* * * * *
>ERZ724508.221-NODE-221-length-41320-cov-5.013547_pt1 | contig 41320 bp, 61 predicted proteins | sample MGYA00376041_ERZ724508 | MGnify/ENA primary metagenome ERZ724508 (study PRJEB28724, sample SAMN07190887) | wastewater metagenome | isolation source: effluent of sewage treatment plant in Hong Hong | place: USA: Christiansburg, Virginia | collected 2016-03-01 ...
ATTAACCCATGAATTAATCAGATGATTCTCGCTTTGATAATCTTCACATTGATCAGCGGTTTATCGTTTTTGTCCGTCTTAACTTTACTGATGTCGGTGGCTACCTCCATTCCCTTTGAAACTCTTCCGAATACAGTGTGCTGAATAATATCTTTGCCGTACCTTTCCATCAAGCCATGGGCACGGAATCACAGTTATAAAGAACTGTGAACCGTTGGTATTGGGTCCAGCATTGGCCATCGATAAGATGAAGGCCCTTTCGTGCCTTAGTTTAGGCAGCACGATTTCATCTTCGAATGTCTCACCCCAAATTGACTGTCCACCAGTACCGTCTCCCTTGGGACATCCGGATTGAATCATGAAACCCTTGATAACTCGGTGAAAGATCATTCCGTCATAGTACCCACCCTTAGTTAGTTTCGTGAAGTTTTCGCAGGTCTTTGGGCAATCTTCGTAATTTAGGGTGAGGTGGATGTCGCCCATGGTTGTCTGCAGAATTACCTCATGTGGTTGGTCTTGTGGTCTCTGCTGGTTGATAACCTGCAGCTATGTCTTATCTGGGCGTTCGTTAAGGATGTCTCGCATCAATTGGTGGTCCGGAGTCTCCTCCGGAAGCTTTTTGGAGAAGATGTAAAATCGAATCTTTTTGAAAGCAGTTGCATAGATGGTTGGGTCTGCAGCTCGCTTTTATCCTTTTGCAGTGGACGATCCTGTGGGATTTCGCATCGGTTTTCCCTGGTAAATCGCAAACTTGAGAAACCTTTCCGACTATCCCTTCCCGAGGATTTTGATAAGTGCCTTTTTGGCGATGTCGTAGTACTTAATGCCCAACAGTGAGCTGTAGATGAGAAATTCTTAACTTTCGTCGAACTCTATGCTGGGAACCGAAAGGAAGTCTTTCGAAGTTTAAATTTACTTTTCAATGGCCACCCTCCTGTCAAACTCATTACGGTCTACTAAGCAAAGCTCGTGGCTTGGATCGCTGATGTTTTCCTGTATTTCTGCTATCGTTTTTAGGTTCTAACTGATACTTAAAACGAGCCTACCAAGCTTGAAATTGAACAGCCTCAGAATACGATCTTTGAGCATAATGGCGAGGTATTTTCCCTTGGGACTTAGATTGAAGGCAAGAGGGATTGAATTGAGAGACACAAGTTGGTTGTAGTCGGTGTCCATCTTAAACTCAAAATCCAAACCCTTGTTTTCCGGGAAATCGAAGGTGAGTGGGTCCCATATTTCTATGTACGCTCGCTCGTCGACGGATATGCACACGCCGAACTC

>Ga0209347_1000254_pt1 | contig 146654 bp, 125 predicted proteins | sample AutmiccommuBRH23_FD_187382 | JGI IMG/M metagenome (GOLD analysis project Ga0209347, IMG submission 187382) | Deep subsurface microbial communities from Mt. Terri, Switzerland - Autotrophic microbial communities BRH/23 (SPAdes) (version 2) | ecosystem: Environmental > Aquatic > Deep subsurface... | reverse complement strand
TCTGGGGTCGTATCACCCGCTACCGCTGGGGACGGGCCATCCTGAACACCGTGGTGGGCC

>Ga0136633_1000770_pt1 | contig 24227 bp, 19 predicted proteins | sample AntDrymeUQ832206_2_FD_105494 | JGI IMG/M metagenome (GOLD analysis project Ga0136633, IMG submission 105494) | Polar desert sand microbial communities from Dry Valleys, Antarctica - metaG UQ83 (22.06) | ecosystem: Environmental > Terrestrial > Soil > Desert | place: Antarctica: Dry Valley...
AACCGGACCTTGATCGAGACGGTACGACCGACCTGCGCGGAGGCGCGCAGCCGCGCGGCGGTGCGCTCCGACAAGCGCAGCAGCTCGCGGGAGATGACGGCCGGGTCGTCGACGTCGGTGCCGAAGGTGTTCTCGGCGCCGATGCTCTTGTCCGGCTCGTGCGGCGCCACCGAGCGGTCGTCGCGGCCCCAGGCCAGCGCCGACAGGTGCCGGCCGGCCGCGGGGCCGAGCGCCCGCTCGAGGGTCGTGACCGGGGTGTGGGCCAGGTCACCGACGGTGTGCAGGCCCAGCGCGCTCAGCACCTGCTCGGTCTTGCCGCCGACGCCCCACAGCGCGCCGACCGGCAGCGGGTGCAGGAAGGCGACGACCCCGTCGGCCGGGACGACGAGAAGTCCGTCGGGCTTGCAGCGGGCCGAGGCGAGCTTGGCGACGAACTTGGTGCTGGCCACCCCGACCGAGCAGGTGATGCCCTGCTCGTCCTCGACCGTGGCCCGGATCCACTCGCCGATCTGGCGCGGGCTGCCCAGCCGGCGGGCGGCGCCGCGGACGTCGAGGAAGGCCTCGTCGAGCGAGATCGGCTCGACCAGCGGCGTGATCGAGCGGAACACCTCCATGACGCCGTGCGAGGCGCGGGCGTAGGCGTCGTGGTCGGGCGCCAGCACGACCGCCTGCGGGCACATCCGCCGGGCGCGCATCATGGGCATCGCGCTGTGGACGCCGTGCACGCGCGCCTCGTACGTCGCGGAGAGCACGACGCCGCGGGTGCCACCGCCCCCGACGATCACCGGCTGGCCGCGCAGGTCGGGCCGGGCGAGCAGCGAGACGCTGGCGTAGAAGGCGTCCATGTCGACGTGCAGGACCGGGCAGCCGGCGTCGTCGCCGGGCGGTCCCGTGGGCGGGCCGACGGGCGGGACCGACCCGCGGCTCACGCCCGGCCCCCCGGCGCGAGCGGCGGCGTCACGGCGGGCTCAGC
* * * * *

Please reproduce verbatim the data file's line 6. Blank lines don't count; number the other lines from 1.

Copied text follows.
AACCGGACCTTGATCGAGACGGTACGACCGACCTGCGCGGAGGCGCGCAGCCGCGCGGCGGTGCGCTCCGACAAGCGCAGCAGCTCGCGGGAGATGACGGCCGGGTCGTCGACGTCGGTGCCGAAGGTGTTCTCGGCGCCGATGCTCTTGTCCGGCTCGTGCGGCGCCACCGAGCGGTCGTCGCGGCCCCAGGCCAGCGCCGACAGGTGCCGGCCGGCCGCGGGGCCGAGCGCCCGCTCGAGGGTCGTGACCGGGGTGTGGGCCAGGTCACCGACGGTGTGCAGGCCCAGCGCGCTCAGCACCTGCTCGGTCTTGCCGCCGACGCCCCACAGCGCGCCGACCGGCAGCGGGTGCAGGAAGGCGACGACCCCGTCGGCCGGGACGACGAGAAGTCCGTCGGGCTTGCAGCGGGCCGAGGCGAGCTTGGCGACGAACTTGGTGCTGGCCACCCCGACCGAGCAGGTGATGCCCTGCTCGTCCTCGACCGTGGCCCGGATCCACTCGCCGATCTGGCGCGGGCTGCCCAGCCGGCGGGCGGCGCCGCGGACGTCGAGGAAGGCCTCGTCGAGCGAGATCGGCTCGACCAGCGGCGTGATCGAGCGGAACACCTCCATGACGCCGTGCGAGGCGCGGGCGTAGGCGTCGTGGTCGGGCGCCAGCACGACCGCCTGCGGGCACATCCGCCGGGCGCGCATCATGGGCATCGCGCTGTGGACGCCGTGCACGCGCGCCTCGTACGTCGCGGAGAGCACGACGCCGCGGGTGCCACCGCCCCCGACGATCACCGGCTGGCCGCGCAGGTCGGGCCGGGCGAGCAGCGAGACGCTGGCGTAGAAGGCGTCCATGTCGACGTGCAGGACCGGGCAGCCGGCGTCGTCGCCGGGCGGTCCCGTGGGCGGGCCGACGGGCGGGACCGACCCGCGGCTCACGCCCGGCCCCCCGGCGCGAGCGGCGGCGTCACGGCGGGCTCAGC